Columnists

For food and alcohol, our young people can do anything

FREDRICK Chitangala.

Analysis: FREDRICK CHITANGALA
I SPENT my early life in a village set-up, exposed to traditional teachings and upbringing. My best friend then had a grandfather who always pampered us with life lessons through proverbs. Several times, this wise man would scold us and always wondered how the Zambia of the next day would be with the type of disrespectful youths he was seeing.
He would always say “Umwana ashumfwa amenene umwefu kwikoshi”, implying young people need to listen to advice to avoid cutting their lives short while emphasising tomorrow will be devoid of leaders if they don’t get manufactured today: “Imiti ikula empanga”.
Today, it is now our responsibility to positively impact young people. We will be failing in our duties if all we can do is use youths to execute violence. Who doesn’t know what happened in Sesheke? Young people were used to perpetuate violence.
We complain of grown-up violent politicians today, but we forget that we created them. These young boys we are sending like disciples with machetes during campaigns will tomorrow be in power, doing the same to our children. Is this the Zambia we want?
On March 12, Zambia celebrated Youth Day with the theme “Zambian Youth: Generation Unlimited”. This theme is very important. Today’s young person is growing up at a time when technology and the surrounding environment support growth, entrepreneurship and leadership. But it is ironic to think that just few weeks earlier, a young person was being used to butcher others just because of political differences, and today we tell him that he is a “generation unlimited”. Unlimited in violence or what?
The truth is that the young person will have to decide on his/her own how unlimited they want to be. Young people must wake up from their slumber. They must realise that someone is using them for political expediency.
Three days later, President Edgar Lungu was addressing the nation in Parliament on progress made in the application of our national values and principles.
He talked about many important things, but let me just focus on what applies to my subject today. The President condemned all forms of political violence in the strongest terms, emphasising the need to promote co-existence and accommodate divergent views. Leaders in political parties do not fight each other but they seem to ignore the intolerance among their cadres. Let us heed the presidential advice.
The President also talked about alcohol and substance abuse. We do have politicians who attract young people to their parties by buying alcohol for them, and in their grown and mature brains, they are sure this is empowering young people. No, it’s creating limited generations.
The President reported how the Government sensitised both traditional and religious leaders from all the 10 provinces on the dangers of alcohol and substance abuse.
We would expect that these sensitised leaders must in turn sensitise young people, who should in turn sensitise others in a network marketing style commonly used by Apostle Paul when he used to mentor young people.
Take for instance his appeal to his spiritual son Timothy, a youth, when he told him: “And the things you have heard me say in the presence of many witnesses, entrust to reliable people who will also be qualified to teach others” (2 Timothy 2:2). If we don’t do this, we must forget about the Zambian youth being a generation unlimited.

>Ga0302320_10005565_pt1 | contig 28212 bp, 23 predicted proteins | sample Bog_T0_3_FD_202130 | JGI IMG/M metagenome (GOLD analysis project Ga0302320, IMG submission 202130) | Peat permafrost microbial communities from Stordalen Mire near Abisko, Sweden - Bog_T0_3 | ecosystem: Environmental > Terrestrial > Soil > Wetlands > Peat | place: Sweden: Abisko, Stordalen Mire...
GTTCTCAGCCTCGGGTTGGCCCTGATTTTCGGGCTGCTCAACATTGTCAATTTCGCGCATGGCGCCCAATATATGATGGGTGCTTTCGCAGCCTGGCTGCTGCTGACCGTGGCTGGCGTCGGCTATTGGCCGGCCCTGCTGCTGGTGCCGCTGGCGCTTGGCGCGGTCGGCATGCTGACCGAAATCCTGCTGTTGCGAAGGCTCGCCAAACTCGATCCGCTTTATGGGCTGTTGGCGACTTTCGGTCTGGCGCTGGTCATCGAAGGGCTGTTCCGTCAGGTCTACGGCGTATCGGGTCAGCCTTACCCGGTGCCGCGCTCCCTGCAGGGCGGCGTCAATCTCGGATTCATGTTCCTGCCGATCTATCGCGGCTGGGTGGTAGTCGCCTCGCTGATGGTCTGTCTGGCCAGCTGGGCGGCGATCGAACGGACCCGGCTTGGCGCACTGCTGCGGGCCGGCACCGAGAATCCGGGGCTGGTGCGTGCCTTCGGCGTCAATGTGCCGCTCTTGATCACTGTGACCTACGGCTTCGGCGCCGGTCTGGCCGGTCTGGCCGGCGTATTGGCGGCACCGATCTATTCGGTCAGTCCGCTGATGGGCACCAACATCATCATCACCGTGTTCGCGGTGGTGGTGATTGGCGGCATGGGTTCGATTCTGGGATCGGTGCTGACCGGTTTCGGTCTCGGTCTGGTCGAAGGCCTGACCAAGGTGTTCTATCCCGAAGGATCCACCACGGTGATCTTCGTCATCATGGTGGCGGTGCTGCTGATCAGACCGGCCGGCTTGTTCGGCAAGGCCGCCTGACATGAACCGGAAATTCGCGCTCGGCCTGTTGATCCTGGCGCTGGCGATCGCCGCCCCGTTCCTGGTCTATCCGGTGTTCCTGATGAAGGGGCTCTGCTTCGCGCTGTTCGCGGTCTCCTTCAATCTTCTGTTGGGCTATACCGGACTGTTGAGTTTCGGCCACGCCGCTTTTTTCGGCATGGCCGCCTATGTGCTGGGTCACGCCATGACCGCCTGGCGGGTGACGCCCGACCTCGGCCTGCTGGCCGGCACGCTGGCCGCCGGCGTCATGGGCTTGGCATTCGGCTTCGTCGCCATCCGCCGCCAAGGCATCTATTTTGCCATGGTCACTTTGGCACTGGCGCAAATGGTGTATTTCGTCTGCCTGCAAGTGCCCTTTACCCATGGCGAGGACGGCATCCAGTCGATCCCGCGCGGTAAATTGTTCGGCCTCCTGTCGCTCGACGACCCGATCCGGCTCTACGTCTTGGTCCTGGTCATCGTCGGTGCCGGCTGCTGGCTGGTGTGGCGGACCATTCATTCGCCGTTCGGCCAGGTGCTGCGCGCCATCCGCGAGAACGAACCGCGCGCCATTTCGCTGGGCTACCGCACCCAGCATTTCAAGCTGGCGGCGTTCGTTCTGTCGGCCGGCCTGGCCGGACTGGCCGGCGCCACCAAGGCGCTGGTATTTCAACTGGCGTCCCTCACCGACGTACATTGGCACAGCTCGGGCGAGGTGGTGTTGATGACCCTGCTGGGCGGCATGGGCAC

Young people, look around yourself, you could be a victim of abuse. On March 17, Pastor Helmut Reutter of Gospel Outreach Fellowship delivered a sermon entitled “Take advantage of your age”, reminding young people that despite the challenges they face growing up, they also have tremendous opportunities to excel. As much as we know that young people are being used, we also know they can choose not to be used.
For food and beer, our young people can do anything. In Daniel chapter 1, the King requested for good-looking, intelligent and trainable young men. He was to teach them the language and literature of the Babylonians for three years.
And He promised them good food and good wine. But Daniel and his friends refused to eat or drink any of this. They made a choice not to be bought by alcohol or food. Surprisingly, just a few days into the training, they looked healthier and better nourished than any of the young men who ate the royal food and drank the choice wine.
At the end of the three-year course, the four young men graduated as best students.
If you don’t take advantage of your age today, you will miss set markers and you will not remember that you have long bypassed the stage you were supposed to change gears for a long and blessed life.
Not too long ago, a group of youths decided to shower Mr. Kambwili with unprintables and they were even proud to circulate this. In what looked like competition, another group did the same to Geoffrey Bwalya Mwamba.
My friend, one day you will wake up, it’s too late, life wasted and you will live a life of regrets when these politicians finish using you. Pastor Reutter said Life and Time are God’s gifts – use them for the good.
You will not be young forever. You can be a generation of unlimited potential and exploits by choice. To all of us, let us harness the opportunities of youthful life, now! This is the Zambia I want.
The author is director at the Olympic Youth Development Centre.



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